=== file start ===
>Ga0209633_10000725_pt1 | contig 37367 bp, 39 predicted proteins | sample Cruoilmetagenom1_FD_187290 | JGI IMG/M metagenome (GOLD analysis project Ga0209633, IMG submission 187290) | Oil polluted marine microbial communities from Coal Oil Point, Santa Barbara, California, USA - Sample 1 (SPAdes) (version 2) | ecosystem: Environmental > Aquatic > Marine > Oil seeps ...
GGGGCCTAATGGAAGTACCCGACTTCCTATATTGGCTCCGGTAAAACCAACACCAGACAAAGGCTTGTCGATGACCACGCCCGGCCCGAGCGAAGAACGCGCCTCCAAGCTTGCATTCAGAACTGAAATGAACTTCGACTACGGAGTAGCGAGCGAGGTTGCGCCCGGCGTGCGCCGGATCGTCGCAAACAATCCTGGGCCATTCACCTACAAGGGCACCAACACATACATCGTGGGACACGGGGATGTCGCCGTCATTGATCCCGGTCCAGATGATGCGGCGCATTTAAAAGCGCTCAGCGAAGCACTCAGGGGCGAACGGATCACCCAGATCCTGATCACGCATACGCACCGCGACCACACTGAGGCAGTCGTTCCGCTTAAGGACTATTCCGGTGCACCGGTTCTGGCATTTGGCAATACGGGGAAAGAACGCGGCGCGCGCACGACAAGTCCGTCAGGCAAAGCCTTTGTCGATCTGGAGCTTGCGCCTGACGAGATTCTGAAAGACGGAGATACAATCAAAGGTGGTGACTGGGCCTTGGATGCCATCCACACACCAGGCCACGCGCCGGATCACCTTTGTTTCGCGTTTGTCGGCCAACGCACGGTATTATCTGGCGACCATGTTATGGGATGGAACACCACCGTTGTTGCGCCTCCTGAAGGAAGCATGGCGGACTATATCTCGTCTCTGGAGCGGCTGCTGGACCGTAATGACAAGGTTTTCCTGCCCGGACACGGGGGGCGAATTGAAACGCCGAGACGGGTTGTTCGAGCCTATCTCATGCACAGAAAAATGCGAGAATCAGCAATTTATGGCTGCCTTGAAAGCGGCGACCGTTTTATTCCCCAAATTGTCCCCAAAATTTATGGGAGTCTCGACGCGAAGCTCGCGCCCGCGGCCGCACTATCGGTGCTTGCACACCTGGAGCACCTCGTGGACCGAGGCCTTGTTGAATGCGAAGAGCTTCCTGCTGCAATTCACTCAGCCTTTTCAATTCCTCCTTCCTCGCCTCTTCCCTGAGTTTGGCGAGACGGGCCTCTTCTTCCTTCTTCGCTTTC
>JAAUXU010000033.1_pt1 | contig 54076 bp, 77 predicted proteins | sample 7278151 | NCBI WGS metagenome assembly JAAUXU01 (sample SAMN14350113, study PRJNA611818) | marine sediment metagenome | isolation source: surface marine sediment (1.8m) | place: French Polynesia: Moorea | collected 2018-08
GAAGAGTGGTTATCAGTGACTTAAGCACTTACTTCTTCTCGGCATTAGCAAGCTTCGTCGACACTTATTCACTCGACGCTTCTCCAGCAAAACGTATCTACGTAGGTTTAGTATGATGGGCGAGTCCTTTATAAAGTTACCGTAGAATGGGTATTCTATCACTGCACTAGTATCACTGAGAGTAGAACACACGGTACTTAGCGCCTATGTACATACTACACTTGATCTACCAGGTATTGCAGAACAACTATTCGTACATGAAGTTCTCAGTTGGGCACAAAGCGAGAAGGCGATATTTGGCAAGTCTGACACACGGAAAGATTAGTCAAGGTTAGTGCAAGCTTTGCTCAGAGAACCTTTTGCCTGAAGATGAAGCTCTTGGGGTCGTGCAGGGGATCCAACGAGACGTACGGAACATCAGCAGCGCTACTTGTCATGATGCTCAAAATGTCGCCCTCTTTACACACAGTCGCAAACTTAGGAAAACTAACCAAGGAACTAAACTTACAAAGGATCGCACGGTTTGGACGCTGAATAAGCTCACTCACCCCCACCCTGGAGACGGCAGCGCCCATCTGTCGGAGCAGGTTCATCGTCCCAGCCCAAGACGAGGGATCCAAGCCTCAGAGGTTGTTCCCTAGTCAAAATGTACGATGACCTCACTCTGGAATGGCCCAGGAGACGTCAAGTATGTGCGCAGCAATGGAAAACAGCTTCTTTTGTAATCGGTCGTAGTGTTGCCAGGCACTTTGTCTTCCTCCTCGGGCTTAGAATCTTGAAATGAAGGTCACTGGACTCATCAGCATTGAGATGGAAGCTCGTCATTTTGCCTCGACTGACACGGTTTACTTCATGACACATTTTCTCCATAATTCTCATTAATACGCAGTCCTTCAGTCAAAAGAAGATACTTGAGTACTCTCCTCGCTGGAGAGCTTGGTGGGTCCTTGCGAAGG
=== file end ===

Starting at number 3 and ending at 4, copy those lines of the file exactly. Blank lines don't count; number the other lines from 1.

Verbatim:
>JAAUXU010000033.1_pt1 | contig 54076 bp, 77 predicted proteins | sample 7278151 | NCBI WGS metagenome assembly JAAUXU01 (sample SAMN14350113, study PRJNA611818) | marine sediment metagenome | isolation source: surface marine sediment (1.8m) | place: French Polynesia: Moorea | collected 2018-08
GAAGAGTGGTTATCAGTGACTTAAGCACTTACTTCTTCTCGGCATTAGCAAGCTTCGTCGACACTTATTCACTCGACGCTTCTCCAGCAAAACGTATCTACGTAGGTTTAGTATGATGGGCGAGTCCTTTATAAAGTTACCGTAGAATGGGTATTCTATCACTGCACTAGTATCACTGAGAGTAGAACACACGGTACTTAGCGCCTATGTACATACTACACTTGATCTACCAGGTATTGCAGAACAACTATTCGTACATGAAGTTCTCAGTTGGGCACAAAGCGAGAAGGCGATATTTGGCAAGTCTGACACACGGAAAGATTAGTCAAGGTTAGTGCAAGCTTTGCTCAGAGAACCTTTTGCCTGAAGATGAAGCTCTTGGGGTCGTGCAGGGGATCCAACGAGACGTACGGAACATCAGCAGCGCTACTTGTCATGATGCTCAAAATGTCGCCCTCTTTACACACAGTCGCAAACTTAGGAAAACTAACCAAGGAACTAAACTTACAAAGGATCGCACGGTTTGGACGCTGAATAAGCTCACTCACCCCCACCCTGGAGACGGCAGCGCCCATCTGTCGGAGCAGGTTCATCGTCCCAGCCCAAGACGAGGGATCCAAGCCTCAGAGGTTGTTCCCTAGTCAAAATGTACGATGACCTCACTCTGGAATGGCCCAGGAGACGTCAAGTATGTGCGCAGCAATGGAAAACAGCTTCTTTTGTAATCGGTCGTAGTGTTGCCAGGCACTTTGTCTTCCTCCTCGGGCTTAGAATCTTGAAATGAAGGTCACTGGACTCATCAGCATTGAGATGGAAGCTCGTCATTTTGCCTCGACTGACACGGTTTACTTCATGACACATTTTCTCCATAATTCTCATTAATACGCAGTCCTTCAGTCAAAAGAAGATACTTGAGTACTCTCCTCGCTGGAGAGCTTGGTGGGTCCTTGCGAAGG